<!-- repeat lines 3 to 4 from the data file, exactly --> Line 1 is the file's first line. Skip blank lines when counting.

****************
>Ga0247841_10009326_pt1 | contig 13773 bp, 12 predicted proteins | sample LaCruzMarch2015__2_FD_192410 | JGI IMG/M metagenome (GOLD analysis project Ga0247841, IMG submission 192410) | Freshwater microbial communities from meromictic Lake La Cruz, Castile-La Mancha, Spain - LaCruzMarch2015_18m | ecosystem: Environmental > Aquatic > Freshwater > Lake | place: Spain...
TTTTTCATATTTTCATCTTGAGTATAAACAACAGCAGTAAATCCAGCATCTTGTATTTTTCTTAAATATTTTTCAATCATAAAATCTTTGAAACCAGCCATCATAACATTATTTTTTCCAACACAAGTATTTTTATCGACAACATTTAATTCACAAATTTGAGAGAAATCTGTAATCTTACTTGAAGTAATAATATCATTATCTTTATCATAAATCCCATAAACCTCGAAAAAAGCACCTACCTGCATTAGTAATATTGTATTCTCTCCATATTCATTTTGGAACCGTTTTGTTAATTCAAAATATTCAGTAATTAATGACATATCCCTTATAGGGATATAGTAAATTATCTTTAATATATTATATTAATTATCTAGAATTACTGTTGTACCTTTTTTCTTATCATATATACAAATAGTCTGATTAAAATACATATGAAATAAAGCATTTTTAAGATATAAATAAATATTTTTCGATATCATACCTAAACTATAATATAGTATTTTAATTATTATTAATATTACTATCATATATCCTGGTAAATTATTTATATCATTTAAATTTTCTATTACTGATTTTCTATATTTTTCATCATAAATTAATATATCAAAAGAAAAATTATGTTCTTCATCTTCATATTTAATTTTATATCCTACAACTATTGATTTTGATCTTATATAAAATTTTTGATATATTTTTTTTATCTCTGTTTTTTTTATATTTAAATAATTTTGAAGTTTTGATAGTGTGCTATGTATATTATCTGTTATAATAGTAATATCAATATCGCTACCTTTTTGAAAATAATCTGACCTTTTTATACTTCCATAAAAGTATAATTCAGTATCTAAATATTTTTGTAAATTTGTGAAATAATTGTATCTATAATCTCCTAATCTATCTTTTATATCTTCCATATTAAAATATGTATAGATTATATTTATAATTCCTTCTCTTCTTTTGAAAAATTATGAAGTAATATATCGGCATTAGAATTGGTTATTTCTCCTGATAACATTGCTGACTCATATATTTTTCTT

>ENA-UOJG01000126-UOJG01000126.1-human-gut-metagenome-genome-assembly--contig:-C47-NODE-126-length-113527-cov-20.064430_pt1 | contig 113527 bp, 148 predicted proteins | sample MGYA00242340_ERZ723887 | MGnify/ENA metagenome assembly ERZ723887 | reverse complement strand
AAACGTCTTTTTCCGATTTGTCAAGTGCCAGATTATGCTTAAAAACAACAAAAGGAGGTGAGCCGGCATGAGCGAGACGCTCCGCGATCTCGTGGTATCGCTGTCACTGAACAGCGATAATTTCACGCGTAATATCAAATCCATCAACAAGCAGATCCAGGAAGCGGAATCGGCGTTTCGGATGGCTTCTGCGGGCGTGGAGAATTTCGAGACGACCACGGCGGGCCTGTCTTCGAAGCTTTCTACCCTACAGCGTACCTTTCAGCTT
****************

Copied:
>ENA-UOJG01000126-UOJG01000126.1-human-gut-metagenome-genome-assembly--contig:-C47-NODE-126-length-113527-cov-20.064430_pt1 | contig 113527 bp, 148 predicted proteins | sample MGYA00242340_ERZ723887 | MGnify/ENA metagenome assembly ERZ723887 | reverse complement strand
AAACGTCTTTTTCCGATTTGTCAAGTGCCAGATTATGCTTAAAAACAACAAAAGGAGGTGAGCCGGCATGAGCGAGACGCTCCGCGATCTCGTGGTATCGCTGTCACTGAACAGCGATAATTTCACGCGTAATATCAAATCCATCAACAAGCAGATCCAGGAAGCGGAATCGGCGTTTCGGATGGCTTCTGCGGGCGTGGAGAATTTCGAGACGACCACGGCGGGCCTGTCTTCGAAGCTTTCTACCCTACAGCGTACCTTTCAGCTT